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Chris Bongers
Chris Bongers

Posted on • Originally published at daily-dev-tips.com

Jest test vs it

When working on Jest test cases, you might come across two different approaches, as you can see below.

test('if this function succeeds', () => {
  expect(1).toBeTruthy();
});

it('should test if this function succeeds', () => {
  expect(1).toBeTruthy();
});
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As you can see, the above tests are pretty much the same function. However, the naming is different.

The difference between test and it in Jest

Basically, it is an alias for test, so they are functionally the same.

So, what makes it different?

This alias is created to make your tests more readable from a test output point of view.

It can really help make your tests more readable from a readability point of view.

Imagine the second test to use the test function.

test('should test if this function succeeds', () => {
  expect(1).toBeTruthy();
});
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This immediately sounds a bit off, right?

And these outputs definitely show up weird in your test result, so try to make them look as much like English sentences as possible.

Which one wins?

This totally depends on the use case.

I personally use it more for render checks. It often makes more sense.

  • "it should have a button."
  • "it should navigate to x."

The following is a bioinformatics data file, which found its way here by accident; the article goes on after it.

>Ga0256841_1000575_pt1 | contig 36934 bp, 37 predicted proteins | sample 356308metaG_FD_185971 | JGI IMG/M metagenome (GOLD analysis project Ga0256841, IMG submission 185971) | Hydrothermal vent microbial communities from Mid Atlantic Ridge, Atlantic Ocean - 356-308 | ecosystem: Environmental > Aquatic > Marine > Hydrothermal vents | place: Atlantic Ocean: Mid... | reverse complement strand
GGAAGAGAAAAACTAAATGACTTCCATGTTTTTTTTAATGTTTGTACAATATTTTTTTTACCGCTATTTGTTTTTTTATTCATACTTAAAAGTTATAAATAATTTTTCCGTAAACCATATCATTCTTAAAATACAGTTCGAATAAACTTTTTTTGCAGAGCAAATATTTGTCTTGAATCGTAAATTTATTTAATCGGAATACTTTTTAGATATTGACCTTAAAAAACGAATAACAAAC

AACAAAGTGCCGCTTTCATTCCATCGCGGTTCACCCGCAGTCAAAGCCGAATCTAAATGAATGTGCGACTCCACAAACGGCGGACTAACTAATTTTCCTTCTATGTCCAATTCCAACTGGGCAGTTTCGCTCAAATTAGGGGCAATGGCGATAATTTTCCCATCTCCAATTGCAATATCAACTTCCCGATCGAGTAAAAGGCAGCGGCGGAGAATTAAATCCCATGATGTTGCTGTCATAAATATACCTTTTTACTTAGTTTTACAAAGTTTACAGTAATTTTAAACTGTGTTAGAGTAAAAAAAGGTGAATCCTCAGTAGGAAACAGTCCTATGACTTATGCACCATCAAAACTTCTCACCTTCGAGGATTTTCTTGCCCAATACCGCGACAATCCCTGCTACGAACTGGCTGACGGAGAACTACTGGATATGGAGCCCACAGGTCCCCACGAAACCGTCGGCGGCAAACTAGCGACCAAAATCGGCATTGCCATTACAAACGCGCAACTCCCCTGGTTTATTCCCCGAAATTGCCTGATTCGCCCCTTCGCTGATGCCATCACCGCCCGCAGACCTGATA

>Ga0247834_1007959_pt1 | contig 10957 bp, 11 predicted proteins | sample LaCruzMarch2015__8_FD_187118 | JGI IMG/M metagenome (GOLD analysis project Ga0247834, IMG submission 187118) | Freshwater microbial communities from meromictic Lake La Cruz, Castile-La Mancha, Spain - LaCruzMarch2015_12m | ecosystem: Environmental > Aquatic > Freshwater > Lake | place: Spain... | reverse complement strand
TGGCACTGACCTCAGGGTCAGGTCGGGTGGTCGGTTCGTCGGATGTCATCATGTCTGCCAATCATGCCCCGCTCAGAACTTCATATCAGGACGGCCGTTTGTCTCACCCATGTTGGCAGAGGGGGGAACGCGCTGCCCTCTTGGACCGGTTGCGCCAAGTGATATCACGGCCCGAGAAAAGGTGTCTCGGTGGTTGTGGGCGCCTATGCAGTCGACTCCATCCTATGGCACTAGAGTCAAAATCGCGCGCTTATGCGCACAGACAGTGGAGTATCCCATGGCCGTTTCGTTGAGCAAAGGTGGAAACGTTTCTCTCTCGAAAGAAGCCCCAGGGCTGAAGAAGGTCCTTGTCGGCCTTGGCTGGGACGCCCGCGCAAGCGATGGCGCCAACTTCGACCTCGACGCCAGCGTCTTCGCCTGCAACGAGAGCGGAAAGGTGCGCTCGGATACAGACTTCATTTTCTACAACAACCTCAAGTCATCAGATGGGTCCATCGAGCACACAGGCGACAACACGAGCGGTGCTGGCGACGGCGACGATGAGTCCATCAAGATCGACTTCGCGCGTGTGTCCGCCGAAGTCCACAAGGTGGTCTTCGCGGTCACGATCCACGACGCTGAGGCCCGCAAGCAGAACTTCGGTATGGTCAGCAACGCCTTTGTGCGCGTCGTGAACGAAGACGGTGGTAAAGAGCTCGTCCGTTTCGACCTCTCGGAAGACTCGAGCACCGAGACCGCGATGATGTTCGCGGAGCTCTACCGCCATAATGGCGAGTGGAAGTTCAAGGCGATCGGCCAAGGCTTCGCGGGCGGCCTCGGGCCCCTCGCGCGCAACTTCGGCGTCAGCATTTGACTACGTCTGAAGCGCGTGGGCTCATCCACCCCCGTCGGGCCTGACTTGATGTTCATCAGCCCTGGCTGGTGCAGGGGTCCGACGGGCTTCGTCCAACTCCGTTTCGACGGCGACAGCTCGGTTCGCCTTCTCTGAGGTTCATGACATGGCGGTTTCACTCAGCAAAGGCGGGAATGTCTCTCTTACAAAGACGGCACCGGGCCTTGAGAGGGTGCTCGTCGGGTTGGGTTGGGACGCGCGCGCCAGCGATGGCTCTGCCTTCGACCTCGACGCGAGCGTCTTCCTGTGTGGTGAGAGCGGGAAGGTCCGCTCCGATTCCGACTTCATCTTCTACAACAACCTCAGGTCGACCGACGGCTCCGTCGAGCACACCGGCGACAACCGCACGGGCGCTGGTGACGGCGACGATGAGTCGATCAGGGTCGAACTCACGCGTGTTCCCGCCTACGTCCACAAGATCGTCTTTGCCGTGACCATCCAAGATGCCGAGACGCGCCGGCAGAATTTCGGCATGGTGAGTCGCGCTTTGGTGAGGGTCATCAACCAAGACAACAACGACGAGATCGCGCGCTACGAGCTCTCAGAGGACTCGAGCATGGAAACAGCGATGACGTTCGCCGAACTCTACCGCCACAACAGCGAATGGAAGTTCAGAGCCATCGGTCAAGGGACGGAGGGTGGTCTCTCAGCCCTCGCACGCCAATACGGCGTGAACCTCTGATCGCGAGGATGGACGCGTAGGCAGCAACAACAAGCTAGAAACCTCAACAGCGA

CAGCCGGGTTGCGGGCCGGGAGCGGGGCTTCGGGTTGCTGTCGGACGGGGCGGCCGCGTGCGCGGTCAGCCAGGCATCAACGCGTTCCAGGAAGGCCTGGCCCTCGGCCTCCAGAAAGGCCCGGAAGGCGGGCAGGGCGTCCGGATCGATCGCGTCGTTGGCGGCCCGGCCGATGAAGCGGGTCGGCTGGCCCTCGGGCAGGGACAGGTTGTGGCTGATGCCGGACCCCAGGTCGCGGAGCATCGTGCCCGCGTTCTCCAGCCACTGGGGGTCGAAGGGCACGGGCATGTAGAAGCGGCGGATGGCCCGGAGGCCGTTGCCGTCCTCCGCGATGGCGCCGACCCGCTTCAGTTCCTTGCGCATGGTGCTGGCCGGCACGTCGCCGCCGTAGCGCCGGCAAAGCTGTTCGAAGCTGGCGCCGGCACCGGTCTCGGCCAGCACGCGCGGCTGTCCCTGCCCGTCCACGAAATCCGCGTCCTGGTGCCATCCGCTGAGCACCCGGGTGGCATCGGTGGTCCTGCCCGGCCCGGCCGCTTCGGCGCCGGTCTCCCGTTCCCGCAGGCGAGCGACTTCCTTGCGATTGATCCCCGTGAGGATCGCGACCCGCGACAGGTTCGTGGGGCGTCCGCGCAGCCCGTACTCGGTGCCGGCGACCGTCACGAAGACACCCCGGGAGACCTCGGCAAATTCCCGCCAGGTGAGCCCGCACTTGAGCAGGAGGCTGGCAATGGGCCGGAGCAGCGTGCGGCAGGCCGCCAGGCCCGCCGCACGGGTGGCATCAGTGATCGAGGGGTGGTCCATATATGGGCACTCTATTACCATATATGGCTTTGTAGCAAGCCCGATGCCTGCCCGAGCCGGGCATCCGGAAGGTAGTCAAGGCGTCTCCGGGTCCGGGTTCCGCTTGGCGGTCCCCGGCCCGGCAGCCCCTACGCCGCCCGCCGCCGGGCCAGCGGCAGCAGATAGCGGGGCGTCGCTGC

However, it's totally up to you which one makes more sense for specific use-cases.

Which one do you prefer?

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Top comments (3)

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auroratide profile image
Timothy Foster • Edited on

I use to use it but started using test when I started naming tests after the scenario rather than the expected outcome. For example:

test('user inputs a negative number', () => {})
test('user inputs a positive number', () => {})
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Assuming the outcome is a readable line of code and somewhere around the bottom of the test, I found this both helps me navigate the tests and gets me thinking in terms of alternate paths.

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lexlohr profile image
Alex Lohr

Both have their pros and cons:

  • it
    • only two letters
    • coincides with the output
    • makes you think about the unit
  • test
    • easier to port to other testing tools
    • more verbose that this is a test
    • makes you think about testing

But, whatever you choose, please be consistent or be prepared to confuse the living jester out of your co-maintainers.

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dailydevtips1 profile image
Chris Bongers Author

Great last point!
When used intertwined it can cause a lot of confusion!

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